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Every year on the third Friday of May, the nation celebrates Endangered Species Day. This day is an opportunity to learn about the importance of protecting threatened and endangered species and their habitats. Here in the California Bay Area, a lucky birder has the chance to see the threatened Western Snowy Plover- a subspecies of the Snowy Plover found along the Pacific coast from Washington to Baja California. The population distinguishes itself by nesting adjacent to tidal waters of the Pacific Ocean where other Snowy Plovers nest further inland and migrate to coastal areas during winter months. This small shorebird is about 6 inches long with a short neck and moderately long, dark legs. A thin, dark bill is used to catch tiny crustaceans, mollusks, and marine worms along the shore. This plover has a pale brown back and head with a white belly, chest, neck stripe, forehead, and eyebrow line. Breeding adults have dark patches on the shoulders, behind the eyes, and above the white patch on the forehead. In sparsely vegetated areas above the high tide line, females will lay 3 eggs in a shallow depression in the sand after which they share incubation duties with males. As soon as her eggs hatch, a female leaves to renest with another male if possible. Just hours after hatching, chicks are up and out of the nest searching for food! Males will care for their chicks by leading them to feeding areas rather than bringing them food directly. Catching a glimpse of a Western Snowy Plover can be difficult, especially when human activities such as walking, jogging, off leash pets, horseback riding, and vehicle use on beaches, particularly during the nesting season (March – September), are key factors in the plover’s decline. Click here to learn more about Western Snowy Plover and what you can do to help its recovery!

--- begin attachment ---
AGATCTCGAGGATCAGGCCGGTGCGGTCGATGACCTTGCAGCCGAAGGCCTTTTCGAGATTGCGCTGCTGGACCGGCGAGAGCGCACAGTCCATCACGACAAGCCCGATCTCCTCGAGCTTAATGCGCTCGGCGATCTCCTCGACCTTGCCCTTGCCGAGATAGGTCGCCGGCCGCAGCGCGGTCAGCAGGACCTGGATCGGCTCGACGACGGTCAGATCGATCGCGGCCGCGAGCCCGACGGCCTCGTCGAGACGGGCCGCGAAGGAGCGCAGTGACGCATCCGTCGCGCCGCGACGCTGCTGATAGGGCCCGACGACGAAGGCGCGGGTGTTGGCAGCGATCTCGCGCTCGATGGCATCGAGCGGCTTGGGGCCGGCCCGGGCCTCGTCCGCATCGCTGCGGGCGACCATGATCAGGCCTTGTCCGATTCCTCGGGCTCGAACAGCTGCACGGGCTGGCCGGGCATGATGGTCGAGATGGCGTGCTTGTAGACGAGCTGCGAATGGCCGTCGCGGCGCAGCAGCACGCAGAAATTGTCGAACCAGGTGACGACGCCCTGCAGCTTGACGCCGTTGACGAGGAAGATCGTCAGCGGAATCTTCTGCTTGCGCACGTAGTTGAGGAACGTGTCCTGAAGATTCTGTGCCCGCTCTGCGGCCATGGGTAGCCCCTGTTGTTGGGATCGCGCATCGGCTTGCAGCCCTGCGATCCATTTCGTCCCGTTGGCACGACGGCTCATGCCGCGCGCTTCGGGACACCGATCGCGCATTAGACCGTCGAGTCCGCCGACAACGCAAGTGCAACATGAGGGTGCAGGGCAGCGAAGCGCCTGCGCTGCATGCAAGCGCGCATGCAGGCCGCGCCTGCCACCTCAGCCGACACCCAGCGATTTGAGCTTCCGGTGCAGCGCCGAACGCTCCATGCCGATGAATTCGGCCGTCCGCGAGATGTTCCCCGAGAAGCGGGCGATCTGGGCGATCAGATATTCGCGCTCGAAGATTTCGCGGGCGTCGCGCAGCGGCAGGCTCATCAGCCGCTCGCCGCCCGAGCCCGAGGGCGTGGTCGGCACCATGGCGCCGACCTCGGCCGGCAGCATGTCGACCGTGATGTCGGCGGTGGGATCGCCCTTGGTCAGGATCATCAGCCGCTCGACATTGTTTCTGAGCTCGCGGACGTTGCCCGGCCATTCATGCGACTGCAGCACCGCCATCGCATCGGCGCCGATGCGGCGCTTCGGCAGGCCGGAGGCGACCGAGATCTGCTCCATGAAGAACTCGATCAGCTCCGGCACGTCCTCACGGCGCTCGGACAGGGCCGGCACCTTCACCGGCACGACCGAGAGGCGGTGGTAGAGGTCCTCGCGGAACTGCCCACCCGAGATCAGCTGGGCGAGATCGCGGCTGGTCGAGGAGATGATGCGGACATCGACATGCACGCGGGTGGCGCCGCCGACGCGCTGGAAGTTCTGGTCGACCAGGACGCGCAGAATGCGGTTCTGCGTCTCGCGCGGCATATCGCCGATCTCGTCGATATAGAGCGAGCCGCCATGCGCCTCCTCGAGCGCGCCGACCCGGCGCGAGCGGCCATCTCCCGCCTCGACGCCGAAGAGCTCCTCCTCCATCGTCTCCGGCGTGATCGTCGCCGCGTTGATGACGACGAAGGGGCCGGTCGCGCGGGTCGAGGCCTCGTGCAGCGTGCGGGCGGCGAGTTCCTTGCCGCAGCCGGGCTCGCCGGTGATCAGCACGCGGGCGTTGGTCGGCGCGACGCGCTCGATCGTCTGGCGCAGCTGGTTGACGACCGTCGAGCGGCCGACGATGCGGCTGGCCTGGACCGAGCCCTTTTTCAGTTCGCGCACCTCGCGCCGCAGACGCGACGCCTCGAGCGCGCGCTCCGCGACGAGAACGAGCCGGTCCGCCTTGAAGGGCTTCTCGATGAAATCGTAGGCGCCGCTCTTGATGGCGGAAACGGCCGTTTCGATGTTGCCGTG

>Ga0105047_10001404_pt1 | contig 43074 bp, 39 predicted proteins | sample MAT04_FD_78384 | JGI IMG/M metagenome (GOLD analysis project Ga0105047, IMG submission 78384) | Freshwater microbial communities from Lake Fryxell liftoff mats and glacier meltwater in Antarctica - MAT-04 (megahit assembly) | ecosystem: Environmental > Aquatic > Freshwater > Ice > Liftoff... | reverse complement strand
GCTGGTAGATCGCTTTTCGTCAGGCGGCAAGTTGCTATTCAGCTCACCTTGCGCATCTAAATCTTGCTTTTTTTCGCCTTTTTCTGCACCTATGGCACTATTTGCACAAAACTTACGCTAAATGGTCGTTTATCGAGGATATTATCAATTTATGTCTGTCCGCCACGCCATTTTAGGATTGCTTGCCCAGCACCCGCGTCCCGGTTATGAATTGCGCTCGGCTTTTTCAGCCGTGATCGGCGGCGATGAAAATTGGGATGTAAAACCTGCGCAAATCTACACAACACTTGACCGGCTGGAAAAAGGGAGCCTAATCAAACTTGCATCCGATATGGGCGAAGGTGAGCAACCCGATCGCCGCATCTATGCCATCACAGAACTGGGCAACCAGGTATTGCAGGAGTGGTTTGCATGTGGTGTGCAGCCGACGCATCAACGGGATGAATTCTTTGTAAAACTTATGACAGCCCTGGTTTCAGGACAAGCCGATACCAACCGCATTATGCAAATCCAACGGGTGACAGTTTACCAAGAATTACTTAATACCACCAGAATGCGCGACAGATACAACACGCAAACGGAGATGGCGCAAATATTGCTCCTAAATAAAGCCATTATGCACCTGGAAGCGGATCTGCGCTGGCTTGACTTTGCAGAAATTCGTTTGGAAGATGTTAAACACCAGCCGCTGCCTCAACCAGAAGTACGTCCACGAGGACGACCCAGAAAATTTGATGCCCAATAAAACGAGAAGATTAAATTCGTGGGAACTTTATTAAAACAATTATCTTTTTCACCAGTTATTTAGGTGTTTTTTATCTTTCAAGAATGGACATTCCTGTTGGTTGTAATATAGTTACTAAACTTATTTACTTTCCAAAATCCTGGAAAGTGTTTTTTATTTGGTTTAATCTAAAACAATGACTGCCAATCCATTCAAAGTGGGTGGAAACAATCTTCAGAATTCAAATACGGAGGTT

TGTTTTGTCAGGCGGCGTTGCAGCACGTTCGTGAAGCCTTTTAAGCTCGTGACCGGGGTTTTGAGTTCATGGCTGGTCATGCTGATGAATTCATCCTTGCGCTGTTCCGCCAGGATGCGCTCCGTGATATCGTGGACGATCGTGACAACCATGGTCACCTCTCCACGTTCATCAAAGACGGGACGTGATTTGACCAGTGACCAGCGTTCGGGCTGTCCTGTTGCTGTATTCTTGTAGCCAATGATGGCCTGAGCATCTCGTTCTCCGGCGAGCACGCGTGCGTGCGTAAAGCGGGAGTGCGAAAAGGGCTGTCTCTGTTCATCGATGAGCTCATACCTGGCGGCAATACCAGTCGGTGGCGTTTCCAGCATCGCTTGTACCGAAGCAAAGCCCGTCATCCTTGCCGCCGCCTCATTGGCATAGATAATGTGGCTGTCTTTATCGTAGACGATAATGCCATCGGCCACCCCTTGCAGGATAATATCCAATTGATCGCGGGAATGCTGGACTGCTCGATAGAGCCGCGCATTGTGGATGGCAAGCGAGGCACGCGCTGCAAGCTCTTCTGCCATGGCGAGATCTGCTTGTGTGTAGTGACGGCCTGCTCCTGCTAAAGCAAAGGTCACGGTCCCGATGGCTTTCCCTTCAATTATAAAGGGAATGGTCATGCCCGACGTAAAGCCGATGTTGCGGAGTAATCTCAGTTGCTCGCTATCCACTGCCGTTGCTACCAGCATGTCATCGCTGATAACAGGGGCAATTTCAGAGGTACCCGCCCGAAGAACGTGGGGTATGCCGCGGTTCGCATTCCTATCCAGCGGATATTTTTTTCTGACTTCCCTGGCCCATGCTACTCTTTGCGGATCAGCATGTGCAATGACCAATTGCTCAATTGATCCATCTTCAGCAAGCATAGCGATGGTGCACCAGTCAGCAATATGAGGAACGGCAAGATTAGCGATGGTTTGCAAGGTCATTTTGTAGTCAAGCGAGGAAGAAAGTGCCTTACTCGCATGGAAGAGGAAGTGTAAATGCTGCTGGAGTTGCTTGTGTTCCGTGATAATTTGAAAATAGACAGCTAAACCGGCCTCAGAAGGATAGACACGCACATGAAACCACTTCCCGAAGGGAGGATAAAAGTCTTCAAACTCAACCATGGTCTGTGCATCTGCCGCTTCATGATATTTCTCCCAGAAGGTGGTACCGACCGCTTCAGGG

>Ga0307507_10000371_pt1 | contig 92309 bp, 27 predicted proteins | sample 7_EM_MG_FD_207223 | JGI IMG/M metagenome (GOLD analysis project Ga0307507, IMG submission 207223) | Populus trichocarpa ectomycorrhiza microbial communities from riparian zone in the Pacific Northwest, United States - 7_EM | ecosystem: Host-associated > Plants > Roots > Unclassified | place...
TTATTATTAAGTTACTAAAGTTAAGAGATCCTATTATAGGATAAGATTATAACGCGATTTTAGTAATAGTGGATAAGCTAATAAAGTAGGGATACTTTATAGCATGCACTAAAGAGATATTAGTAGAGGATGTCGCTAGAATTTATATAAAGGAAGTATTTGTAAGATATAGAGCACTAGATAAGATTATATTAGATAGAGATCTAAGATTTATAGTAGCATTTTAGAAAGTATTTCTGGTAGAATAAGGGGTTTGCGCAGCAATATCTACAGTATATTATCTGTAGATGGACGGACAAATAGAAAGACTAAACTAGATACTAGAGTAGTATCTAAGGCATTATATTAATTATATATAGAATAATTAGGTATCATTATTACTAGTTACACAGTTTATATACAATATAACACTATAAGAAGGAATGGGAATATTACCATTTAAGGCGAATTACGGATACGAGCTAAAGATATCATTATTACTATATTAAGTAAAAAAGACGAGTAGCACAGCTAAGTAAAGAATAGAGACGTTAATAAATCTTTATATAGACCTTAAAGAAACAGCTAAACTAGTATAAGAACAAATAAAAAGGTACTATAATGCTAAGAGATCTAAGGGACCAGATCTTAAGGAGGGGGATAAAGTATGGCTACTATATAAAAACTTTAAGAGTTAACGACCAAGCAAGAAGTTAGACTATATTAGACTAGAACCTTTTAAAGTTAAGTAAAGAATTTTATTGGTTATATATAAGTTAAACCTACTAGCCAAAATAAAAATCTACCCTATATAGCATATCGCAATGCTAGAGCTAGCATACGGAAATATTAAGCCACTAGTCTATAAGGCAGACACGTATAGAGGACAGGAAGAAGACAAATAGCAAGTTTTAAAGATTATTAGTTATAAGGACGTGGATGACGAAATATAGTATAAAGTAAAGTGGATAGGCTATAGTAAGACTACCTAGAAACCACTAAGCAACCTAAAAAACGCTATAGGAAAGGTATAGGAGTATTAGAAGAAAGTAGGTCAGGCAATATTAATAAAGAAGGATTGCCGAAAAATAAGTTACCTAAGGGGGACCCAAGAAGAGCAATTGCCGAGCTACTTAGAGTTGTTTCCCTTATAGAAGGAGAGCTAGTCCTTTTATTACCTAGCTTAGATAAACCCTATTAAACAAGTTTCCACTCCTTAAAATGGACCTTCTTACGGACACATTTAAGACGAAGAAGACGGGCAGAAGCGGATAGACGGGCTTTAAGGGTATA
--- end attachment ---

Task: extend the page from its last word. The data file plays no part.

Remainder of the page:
This time of abundance and rich life is well-deserved and worthy of appreciating in all its glory.
The inspirational story of how dedicated community members and conservationists joined together to preserve habitat for wildlife.
Historic rain showers brought plenty of flowers this spring— millions, to be precise.
These pollinators may be small, but they are bee-yond important to the ecosystem.
A former camp counselor and Audubon Youth Leader's meditation on the gravity of her time at Richardson Bay and what it means to her today.
Coyotes play a crucial role in California's ecosystems, and despite growing tensions with these wild animals, it is in our favor — and theirs — to learn to live with them instead of eliminating them.
As the Bay teems with life, observing interactions between species is almost effortless.
With familiar faces joining new friends, winter at the Center has been prolific.